Research Starters: Plymouth Colony
Approximately Pilgrims traveled to the New World aboard the Mayflower, become the first permanent European settlement in New England--Plymouth. Native Americans helped Pilgrims by teaching the Pilgrims how to plant corn. Mourt's Relation: A Journal of the Pilgrims at Plymouth. Cambridge: Boston Apple Wood Book, This is a modern reprint of the account that was written in. These original settlers of Plymouth Colony are known as the Pilgrim Fathers, . Over the next decades, relations between settlers and Native Americans.
After a period in Holland, they set sail from Plymouth, England, on Sept. The Mayflower dropped anchor near present-day Provincetown on Nov.
By legend the Pilgrims stepped ashore at Plymouth Rock; their records do not mention this landmark. Settlers began erecting buildings and rough shelters for the winter. But harsh climate and illness took their toll. By the end of winter half the colonists had died.
Who were the Pilgrims? | Plimoth Plantation
The colonists encountered the Indian Samoset, who surprised them by speaking English, learned from English traders on the coast of Maine. Samoset introduced the colonists to Massasoit, chief of the Wampanoag Indians, who signed a peace treaty with the Pilgrims. Squanto, another English-speaking Indian, acted as guide and interpreter, and with his help the colonists learned to plant corn, catch fish, and gather fruit. The Pilgrims invited the Indians to celebrate their first harvest inan event now celebrated as Thanksgiving Day.
After Massasoit's death, the Wampanoag joined a tribal coalition to eliminate English settlers, but in the ensuing King Philip's War the Wampanoag were nearly exterminated. The colony gradually grew in size, and the original settlement known as the Plimoth Plantation expanded as settlers built houses in the area.
Plymouth Colony retained its independence for over 70 years, and by its population exceeded 7, The colonists also could benefit from the alliance. The colonists actively worked to convert the Wampanoag to Christianity.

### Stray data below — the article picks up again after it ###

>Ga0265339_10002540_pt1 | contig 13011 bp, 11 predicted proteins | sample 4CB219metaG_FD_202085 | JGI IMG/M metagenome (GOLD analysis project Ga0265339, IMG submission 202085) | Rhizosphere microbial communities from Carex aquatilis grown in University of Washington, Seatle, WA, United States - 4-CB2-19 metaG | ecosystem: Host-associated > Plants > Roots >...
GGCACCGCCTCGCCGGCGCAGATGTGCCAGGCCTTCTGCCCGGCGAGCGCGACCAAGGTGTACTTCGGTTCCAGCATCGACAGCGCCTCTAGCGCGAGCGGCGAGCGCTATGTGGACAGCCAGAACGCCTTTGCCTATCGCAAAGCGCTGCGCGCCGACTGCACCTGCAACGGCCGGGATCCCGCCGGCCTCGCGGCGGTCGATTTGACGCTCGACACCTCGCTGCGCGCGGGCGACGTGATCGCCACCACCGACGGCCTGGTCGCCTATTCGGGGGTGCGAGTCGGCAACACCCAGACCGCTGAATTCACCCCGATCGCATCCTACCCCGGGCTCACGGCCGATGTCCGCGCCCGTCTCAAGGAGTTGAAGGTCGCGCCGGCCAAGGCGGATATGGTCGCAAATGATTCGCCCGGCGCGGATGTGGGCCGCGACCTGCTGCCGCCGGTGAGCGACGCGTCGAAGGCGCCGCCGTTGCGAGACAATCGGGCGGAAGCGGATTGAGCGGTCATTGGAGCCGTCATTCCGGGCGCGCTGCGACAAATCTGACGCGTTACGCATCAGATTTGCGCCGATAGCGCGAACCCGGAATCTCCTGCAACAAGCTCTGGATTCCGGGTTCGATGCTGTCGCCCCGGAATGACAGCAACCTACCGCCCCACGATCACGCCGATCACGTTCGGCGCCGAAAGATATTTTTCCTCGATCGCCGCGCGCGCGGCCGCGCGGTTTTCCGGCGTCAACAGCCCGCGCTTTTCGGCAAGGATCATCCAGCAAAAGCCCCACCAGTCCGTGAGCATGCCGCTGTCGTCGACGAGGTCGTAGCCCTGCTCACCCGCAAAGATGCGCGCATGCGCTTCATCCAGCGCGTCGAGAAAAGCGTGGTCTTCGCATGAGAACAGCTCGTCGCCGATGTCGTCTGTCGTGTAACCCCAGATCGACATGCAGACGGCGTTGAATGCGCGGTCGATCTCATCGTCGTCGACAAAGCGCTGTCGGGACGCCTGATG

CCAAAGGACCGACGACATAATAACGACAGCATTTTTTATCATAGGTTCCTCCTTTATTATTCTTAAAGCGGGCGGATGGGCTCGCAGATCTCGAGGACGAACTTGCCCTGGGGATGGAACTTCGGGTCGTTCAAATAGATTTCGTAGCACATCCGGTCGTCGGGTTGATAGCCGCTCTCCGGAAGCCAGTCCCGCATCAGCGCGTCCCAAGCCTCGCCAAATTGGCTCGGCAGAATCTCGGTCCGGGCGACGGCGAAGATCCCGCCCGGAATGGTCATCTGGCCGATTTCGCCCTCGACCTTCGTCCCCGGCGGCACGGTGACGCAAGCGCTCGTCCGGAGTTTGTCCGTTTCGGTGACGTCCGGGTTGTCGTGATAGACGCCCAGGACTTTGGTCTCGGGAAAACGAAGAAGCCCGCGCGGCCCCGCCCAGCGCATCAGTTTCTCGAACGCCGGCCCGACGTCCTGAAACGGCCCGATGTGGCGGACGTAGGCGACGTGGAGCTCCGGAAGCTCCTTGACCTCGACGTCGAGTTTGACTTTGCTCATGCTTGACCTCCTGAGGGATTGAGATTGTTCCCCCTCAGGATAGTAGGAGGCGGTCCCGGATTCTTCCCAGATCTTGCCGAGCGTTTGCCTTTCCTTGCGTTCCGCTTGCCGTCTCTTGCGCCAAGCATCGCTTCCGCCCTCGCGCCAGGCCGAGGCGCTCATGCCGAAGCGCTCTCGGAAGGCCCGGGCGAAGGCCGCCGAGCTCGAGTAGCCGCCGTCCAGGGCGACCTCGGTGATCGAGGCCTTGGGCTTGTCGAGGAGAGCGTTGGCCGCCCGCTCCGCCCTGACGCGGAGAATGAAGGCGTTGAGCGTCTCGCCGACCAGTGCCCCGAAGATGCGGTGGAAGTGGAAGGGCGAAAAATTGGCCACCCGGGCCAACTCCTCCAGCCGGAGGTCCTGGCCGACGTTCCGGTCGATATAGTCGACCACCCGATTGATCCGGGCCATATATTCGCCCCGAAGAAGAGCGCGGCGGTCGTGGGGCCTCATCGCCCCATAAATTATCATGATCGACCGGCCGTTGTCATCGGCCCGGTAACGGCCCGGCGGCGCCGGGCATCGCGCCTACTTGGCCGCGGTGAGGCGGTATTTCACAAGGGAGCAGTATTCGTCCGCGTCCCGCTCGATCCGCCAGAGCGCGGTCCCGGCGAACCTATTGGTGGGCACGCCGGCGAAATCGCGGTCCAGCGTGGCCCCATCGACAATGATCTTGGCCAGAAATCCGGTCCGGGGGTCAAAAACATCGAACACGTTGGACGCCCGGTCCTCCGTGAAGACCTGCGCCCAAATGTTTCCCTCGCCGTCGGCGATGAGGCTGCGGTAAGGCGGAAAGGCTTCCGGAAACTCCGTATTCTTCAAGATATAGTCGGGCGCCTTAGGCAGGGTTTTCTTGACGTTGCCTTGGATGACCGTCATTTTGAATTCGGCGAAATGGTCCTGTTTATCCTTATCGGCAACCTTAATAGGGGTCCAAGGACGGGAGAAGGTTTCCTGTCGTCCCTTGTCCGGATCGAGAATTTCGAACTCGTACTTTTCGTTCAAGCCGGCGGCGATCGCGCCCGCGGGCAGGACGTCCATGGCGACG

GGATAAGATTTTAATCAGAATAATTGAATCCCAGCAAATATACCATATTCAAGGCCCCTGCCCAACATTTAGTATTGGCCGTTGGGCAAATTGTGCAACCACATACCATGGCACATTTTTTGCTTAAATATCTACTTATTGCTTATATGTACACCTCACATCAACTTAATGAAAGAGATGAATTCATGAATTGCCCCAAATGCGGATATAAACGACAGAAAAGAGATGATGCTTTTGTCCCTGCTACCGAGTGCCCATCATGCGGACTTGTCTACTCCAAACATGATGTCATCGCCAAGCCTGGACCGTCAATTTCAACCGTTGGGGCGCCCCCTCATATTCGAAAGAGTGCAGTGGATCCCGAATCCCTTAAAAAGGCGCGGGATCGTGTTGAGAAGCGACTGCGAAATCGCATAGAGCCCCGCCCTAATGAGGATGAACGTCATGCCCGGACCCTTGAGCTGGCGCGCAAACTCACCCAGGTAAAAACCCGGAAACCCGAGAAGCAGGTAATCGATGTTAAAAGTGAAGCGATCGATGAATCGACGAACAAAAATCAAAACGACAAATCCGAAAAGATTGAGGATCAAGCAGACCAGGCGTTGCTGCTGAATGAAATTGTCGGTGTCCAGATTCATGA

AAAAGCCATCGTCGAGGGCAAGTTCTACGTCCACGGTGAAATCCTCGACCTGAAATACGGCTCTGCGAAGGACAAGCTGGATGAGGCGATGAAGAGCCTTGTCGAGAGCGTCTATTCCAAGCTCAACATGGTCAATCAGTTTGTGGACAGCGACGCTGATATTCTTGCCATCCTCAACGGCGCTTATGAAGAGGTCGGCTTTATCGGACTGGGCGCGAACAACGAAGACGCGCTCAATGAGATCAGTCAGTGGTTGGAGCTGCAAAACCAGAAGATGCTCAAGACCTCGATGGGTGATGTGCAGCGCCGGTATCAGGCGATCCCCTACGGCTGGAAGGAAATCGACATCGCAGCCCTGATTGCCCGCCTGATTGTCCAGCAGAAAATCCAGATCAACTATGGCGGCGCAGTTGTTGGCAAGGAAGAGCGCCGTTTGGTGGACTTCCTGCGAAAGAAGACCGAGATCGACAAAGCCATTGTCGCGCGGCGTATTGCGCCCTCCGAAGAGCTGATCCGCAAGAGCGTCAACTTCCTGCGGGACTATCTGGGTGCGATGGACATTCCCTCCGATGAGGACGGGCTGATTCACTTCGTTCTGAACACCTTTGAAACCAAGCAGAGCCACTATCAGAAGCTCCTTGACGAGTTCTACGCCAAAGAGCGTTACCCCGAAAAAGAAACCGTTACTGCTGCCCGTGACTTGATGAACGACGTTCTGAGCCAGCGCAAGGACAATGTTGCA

Pilgrims and Indians: A practical relationship
Those who did convert were called "praying Indians. For example, colonists let their livestock run loose and destroy Wampanoag crops. Inhostilities broke out in the town of Swansea.
Essential Question How did the colonists and Wampanoags view land, nature, and life differently, and how could these differences lead to misunderstandings and conflict? A primary source is a document or other source of information that was created at or near the time being studied and was written by an authoritative source, usually one with direct personal knowledge of the events being described.
Often, primary sources are inaccurate, incomplete, lost, or written decades after an event. They can be filled with bias. Participants in an event may misunderstand the event or misrepresent it.
Some cultures did not have written records. Therefore, analyzing sources often raises more questions than answers! A secondary source is written by someone who has carefully studied a topic, usually using primary sources. In studying history, we use all possible resources available, including both primary and secondary sources, to try to understand the past.
As students look at primary sources, there are three types of questions to ask. When students are just beginning to analyze and interpret sources, questions 2 and 3 are often combined.
What do you notice? What do you already know? What does this source suggest about our topic? Students will analyze primary and secondary sources, in an effort to identify views of early European colonists and indigenous peoples concerning land, nature, and way of life. Students will discuss the differing views of the colonists and the Wampanoag and how these views led to conflict. Materials Wampanoag Sources Sewall, Marcia. This book has been used with 1st—6th grades.
Thunder from the Clear Sky Levy, Janey. A "Relation" is a story or an account. This document was written to try to entice others to come to Plymouth.
The signer of the preface, G. Mourt, has been identified as George Morton, who settled in Plymouth in Most historians have taken William Bradford and Edward Winslow as the chief authors of the book.
The original version uses varied spellings and seventeenth-century English. Brown, Margaret Wise, ed. Homes in the Wilderness: It retains the flavor of the seventeenth-century original version. Illustrations contain minor anachronisms for example, buckles on hats. A Journal of the Pilgrims at Plymouth.
Boston Apple Wood Book, This is a modern reprint of the account that was written in of the emigration of the colonists to Cape Cod and their first year in Plymouth Colony.
Roop, Connie and Peter, eds. Our First Year in the New World.